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The 14-day rule for human embryonic research in the UK

23 May 2016
Appeared in BioNews 852

Human embryos can be developed in the laboratory up to 13 days after they were created, recent research has shown (1, 2, and see BioNews 851). This finding has led some commentators to question whether it may be useful to go beyond the 14-day limit for embryonic research in the UK in order to better understand the reasons behind certain forms of miscarriage and infertility or to develop improved embryonic stem cell lines (3, and see BioNews 850).

The 14-day rule was first suggested in the UK in 1984 by the Warnock Report and was then enacted in the UK's Human Fertilisation and Embryology Act 1990. This limit was chosen for a number of reasons including that 14 days is about the stage at which three primitive embryonic layers are formed in the embryo, each one having its own distinct function. It is also believed to be the point at which an embryo can no longer split to form identical twins.

A further reason for this limit was that, when the Warnock Report and the subsequent UK legislation were prepared, the human embryo was not considered to be just a pile of cells. Instead it was assumed to have a certain degree of value and worth reflecting what was suggested to be its 'special status', meaning that some kind of respect could be given.

With the passing of the years, however, this concept of a special moral status of the early embryo has all but been abandoned. Indeed, without any clear definition, the concept was unintelligible, meaningless and bound to be discarded.

In December 2002, Baroness Warnock, admitted that 'I regret that in the original report that led up to the 1990 legislation we used words such as "respect for the embryo" [...] I think that what we meant by the rather foolish expression 'respect' was that the early embryo should never be used frivolously for research purposes,' adding, 'you cannot respectfully pour something down the sink - which is the fate of the embryo after it has been used for research, or if is not going to be used for research or for anything else' (4).

It is difficult to disagree with Baroness Warnock's logic here, since one is challenged to understand any rational basis for the special status.

The UK ethicist, Professor David Jones, in his 22053 article 'The "Special Status" of the Human Embryo in the United Kingdom' explained that rather than engaging with questions of when life or personhood begins, the Warnock Report sought, instead, to go 'straight to the question of how it is right to treat the human embryo' (5).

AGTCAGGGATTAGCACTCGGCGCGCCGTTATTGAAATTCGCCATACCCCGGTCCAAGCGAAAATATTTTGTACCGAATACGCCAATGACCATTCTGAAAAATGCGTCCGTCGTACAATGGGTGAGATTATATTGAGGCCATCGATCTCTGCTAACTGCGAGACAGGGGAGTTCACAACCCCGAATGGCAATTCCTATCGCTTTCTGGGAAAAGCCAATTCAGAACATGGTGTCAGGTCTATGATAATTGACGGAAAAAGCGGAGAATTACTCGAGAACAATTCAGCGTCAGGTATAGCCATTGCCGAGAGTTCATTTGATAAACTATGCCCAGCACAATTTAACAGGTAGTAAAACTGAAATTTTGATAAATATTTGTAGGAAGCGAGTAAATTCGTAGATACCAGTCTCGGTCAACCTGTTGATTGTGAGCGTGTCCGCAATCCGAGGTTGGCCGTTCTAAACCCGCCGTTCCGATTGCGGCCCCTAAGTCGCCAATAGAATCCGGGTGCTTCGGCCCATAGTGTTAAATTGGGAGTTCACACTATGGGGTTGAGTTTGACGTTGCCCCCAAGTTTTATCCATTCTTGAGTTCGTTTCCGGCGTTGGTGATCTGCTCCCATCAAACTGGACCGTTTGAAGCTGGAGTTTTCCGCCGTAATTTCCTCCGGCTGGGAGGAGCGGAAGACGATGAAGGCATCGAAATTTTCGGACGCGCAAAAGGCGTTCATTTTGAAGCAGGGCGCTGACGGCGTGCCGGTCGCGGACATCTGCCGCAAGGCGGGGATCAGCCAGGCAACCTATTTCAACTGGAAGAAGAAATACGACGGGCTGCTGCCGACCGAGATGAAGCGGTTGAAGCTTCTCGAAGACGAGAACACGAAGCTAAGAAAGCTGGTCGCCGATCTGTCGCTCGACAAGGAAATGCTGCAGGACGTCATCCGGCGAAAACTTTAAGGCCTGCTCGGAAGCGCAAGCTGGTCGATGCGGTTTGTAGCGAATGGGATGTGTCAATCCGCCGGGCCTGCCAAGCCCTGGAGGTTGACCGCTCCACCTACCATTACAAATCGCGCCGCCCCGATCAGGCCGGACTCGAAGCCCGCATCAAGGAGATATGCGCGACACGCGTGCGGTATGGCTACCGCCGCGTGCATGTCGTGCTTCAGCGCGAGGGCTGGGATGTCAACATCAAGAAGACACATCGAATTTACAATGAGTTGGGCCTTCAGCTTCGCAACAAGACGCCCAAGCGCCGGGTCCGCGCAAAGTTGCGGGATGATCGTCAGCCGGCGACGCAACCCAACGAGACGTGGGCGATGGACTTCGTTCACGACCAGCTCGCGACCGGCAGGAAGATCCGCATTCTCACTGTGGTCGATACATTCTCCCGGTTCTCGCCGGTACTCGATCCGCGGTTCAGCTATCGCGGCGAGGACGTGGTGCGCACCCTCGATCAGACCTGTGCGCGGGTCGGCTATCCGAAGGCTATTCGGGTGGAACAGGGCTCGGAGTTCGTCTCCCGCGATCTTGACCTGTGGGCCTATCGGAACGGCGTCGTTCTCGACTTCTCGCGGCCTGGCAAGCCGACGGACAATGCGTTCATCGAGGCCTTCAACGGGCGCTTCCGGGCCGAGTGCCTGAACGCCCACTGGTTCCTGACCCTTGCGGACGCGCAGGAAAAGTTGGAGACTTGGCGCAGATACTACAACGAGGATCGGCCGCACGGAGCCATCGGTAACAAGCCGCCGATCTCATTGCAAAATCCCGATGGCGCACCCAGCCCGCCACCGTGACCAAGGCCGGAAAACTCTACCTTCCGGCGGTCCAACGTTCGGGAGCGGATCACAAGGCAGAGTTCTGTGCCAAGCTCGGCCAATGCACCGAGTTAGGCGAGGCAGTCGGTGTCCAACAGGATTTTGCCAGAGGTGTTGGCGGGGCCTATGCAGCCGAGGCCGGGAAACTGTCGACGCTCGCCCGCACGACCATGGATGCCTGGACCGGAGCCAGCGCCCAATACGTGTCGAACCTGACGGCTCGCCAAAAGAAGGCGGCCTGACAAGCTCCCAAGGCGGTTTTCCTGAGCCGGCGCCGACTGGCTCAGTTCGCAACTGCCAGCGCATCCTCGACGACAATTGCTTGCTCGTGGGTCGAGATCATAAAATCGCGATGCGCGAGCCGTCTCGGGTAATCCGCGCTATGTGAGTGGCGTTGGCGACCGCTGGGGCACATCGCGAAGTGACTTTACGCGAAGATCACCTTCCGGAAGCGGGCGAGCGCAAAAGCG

This means that the Report never tried to be rational or coherent when trying to understand why an entity should or should not be respected. It seems to have misunderstood that the treatment of a being is very much dependent on how it is considered. 

As Jones again explains: 'Warnock's approach thus utterly fails as a convincing account of what it is to respect the moral status of the embryo. Indeed, such an account fails not only to respect the embryo but even to respect the moral feelings of those who respect the embryo.' He then concludes that the way in which the concept of special status is used in the UK debate 'has no inherent content but functions as a mechanism to manage public concerns, so that the issue of the inherent status of the embryo has not been resolved so much as "by-passed"'.

This all points to the fact that one of the main ethical constructions of the Human Fertilisation and Embryology Act 1990 was built on irrational foundations. As a result, it is only to be expected that many should now question the relevance and utility of the special status of the early human embryo, making it also difficult to understand why the 14-day rule should remain.

But the situation would not improve if this 14-day limit was just extended to another later stage. The same challenges with respect to the rationality of the limit would remain. The UK cannot just continue to prohibit what is useless and legalise what becomes useful in embryonic research without any in-depth ethical consideration. Such an approach, based on pragmatism, would be just as irrational and meaningless as the concept of the special status of the human embryo.

9 January 2017 - by Baroness Mary Warnock 
As the Progress Educational Trust's Patron, Baroness Mary Warnock, is made a Companion of Honour in the New Year Honours List 2017, she offers her thoughts on whether the 14-day limit on human embryo research (which she originally proposed in 1984) should be extended...